Confession: I once had to scoot down the stairs on my butt because the muscle soreness in my legs was so intense. I know you’ve experienced that pain. The “OMG I can’t even lower myself into a chair”, pain. The, “I can’t lift my shirt over my head” pain. Or even the, “Ow, ow, ow,…Don’t make me laugh my abs hurt too much!” pain. It’s happened to all of us – especially when we just start a new exercise program.
Muscle soreness is common when you first start a new fitness routine. Now that we’re over a week into the New Year, many beginners just starting their fitness programs may be considering stopping or quitting due to extreme soreness, cramping and muscle fatigue.
There are a few ways to help ease the pain of your new exercise routine.
- Flush Out The Pain – A hot bath will help ease your muscle pain. But you can try to help flush the lactic acid from your muscles if you instead alternate hot and cold. If you can stand it – and you have to be tough to do it – get in an icy shower for 30 seconds, then turn the temperature to hot (as hot as you can stand) for 2 minutes – alternating back and forth for about ten to fifteen minutes.
- Potassium – A lack of potassium causes an electrolyte imbalance in your muscles, which will make your muscles cramp up. Try eating foods high in potassium before you exercise. Click Here To Find Out How Much Potassium You Need Per Day.
- Magnesium & Calcium – There’s nothing worse than waking up in the middle of the night because of a brutal Charley horse. Supplementing your diet with magnesium and calcium rich foods can help prevent this from happening. Foods like black beans, raw broccoli, halibut, pumpkin seeds, and cooked spinach are high in magnesium, and dairy products like milk, yogurt, and cheese will help give your muscles an important calcium boost.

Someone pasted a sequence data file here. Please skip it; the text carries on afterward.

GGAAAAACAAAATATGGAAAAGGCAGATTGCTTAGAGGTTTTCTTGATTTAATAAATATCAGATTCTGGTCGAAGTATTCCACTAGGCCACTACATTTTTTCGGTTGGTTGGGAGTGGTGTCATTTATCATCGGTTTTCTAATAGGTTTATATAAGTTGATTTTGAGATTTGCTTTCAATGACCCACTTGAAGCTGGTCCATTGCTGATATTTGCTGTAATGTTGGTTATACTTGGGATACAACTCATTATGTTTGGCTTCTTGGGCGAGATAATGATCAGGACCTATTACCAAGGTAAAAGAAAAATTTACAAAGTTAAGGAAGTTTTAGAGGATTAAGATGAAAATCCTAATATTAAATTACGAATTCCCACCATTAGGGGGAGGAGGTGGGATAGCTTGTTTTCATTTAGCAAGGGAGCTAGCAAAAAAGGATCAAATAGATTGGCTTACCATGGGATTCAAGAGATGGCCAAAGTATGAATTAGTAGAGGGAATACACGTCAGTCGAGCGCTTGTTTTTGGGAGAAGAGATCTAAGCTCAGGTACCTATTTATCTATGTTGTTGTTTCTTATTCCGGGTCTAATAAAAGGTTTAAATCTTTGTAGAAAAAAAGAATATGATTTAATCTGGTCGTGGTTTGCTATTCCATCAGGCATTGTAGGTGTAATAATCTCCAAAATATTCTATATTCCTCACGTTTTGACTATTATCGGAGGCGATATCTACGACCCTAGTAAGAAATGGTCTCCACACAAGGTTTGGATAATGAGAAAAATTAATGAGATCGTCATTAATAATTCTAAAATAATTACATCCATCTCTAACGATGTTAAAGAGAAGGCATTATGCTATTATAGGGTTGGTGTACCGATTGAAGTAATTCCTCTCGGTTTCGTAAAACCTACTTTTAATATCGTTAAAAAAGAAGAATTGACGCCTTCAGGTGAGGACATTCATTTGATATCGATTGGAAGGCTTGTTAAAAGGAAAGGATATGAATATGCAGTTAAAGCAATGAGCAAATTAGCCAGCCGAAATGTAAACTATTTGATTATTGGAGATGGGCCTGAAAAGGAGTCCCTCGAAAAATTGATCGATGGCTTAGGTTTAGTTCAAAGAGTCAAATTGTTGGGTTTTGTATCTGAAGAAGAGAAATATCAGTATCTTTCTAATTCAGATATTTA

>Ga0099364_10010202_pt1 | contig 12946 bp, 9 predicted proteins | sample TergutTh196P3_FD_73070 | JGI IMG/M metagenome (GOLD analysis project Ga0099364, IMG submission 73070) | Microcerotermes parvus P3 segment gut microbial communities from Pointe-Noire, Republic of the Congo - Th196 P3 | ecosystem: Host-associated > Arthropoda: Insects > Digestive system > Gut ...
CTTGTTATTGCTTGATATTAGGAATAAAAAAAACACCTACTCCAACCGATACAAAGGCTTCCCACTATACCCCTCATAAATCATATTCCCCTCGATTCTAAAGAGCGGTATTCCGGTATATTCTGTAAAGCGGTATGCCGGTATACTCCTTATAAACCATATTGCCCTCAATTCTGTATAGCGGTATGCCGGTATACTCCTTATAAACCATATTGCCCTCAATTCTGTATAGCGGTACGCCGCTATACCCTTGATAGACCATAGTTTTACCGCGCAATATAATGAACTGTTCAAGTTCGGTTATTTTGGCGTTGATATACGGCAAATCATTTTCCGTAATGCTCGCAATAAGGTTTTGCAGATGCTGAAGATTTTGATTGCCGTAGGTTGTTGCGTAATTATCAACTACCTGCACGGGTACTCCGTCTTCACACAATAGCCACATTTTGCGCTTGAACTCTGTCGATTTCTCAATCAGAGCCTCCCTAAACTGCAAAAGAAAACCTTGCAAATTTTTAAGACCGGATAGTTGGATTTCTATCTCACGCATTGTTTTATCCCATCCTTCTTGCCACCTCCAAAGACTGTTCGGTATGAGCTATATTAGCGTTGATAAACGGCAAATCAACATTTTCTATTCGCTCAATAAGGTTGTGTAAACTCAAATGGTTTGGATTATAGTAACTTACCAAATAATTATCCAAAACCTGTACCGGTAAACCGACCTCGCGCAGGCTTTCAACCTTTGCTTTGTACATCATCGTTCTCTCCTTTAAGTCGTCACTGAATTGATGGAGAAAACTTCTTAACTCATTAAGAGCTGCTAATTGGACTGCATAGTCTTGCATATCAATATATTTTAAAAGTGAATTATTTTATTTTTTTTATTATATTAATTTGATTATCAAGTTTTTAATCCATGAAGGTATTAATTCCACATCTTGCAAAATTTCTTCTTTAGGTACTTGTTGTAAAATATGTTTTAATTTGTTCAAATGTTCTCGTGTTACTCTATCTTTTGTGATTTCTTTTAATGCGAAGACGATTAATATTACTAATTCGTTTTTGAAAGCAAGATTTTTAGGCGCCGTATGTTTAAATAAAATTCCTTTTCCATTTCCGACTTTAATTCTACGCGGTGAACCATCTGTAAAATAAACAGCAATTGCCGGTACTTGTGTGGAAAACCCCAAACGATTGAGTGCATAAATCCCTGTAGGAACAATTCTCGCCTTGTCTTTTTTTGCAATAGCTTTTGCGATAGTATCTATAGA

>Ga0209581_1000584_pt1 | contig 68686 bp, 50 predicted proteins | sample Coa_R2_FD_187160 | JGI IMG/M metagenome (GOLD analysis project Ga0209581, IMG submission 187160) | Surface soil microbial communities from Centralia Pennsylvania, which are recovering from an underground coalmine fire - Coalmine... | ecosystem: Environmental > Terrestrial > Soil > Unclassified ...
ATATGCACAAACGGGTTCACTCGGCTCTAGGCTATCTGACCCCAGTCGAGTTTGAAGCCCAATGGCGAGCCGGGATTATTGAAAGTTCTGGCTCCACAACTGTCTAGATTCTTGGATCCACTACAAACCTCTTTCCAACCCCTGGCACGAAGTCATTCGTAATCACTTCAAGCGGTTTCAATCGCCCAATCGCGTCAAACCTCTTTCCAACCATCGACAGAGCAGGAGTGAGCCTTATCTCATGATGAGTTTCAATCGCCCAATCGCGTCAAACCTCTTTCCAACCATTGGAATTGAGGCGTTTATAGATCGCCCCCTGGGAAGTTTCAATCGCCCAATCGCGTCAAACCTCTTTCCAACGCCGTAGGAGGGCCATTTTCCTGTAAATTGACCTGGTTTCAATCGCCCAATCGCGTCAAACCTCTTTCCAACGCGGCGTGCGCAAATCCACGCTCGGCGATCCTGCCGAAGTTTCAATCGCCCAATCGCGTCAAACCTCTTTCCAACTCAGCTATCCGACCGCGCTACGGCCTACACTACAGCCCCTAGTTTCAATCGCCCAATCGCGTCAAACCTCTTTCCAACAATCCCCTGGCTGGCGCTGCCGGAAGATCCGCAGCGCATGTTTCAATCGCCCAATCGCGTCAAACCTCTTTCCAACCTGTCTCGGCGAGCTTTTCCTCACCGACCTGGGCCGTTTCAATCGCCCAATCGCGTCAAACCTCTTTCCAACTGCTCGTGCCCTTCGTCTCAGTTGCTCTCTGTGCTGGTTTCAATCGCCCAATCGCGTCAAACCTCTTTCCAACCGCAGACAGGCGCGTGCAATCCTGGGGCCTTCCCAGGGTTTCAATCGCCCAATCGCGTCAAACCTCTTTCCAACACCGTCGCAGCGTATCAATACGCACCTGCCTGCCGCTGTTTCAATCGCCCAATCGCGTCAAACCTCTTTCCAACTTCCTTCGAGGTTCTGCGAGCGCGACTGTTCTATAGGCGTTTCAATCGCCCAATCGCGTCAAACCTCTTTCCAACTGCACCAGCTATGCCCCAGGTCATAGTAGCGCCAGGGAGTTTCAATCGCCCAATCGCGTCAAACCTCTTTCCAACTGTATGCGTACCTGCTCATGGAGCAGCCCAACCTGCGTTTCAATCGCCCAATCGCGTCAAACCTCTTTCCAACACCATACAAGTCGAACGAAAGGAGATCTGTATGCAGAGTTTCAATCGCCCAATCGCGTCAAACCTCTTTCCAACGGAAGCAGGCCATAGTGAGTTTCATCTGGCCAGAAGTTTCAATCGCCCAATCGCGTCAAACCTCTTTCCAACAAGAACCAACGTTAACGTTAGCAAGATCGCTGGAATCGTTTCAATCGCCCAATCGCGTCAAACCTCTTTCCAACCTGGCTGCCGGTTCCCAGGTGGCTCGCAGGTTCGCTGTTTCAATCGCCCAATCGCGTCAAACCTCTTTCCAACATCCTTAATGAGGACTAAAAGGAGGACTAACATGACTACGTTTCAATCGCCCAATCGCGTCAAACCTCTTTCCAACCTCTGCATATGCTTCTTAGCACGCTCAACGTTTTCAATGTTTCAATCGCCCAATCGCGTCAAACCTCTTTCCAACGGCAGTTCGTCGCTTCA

Work It Out – You’re so sore you don’t think you can raise your foot high enough to step up on the treadmill let alone do a workout. But in fact, doing a light workout when you’re incredibly sore will help ease the pain. It will hurt at first, but you should feel a lot better even after only 5 or 10 minutes into your workout.
Warm-Up – Think of your muscles as rubber bands. If you put a rubber band in the freezer and try to stretch it, it’ll break. But if you warm it up first, then it can stretch. Warming up for 5 minutes before you exercise will help prevent muscle soreness in the future. Click Here For More on Warming Up
- Stretching - Stretching after every workout helps decrease the likelihood you’ll experience muscle soreness. If you’re already sore however, get up and move for a few minutes to warm up your muscles and then try stretching them out. Repeat as necessary, and don’t try and overdo it – just light static stretches. Click Here For More on Stretching
Ease Into It – Severe muscle soreness is actually not good – you don’t want to jump in to a new fitness routine and over-do it. Try easing yourself into a new exercise program so you don’t injure yourself or have to contend with the extreme discomfort of muscle soreness again.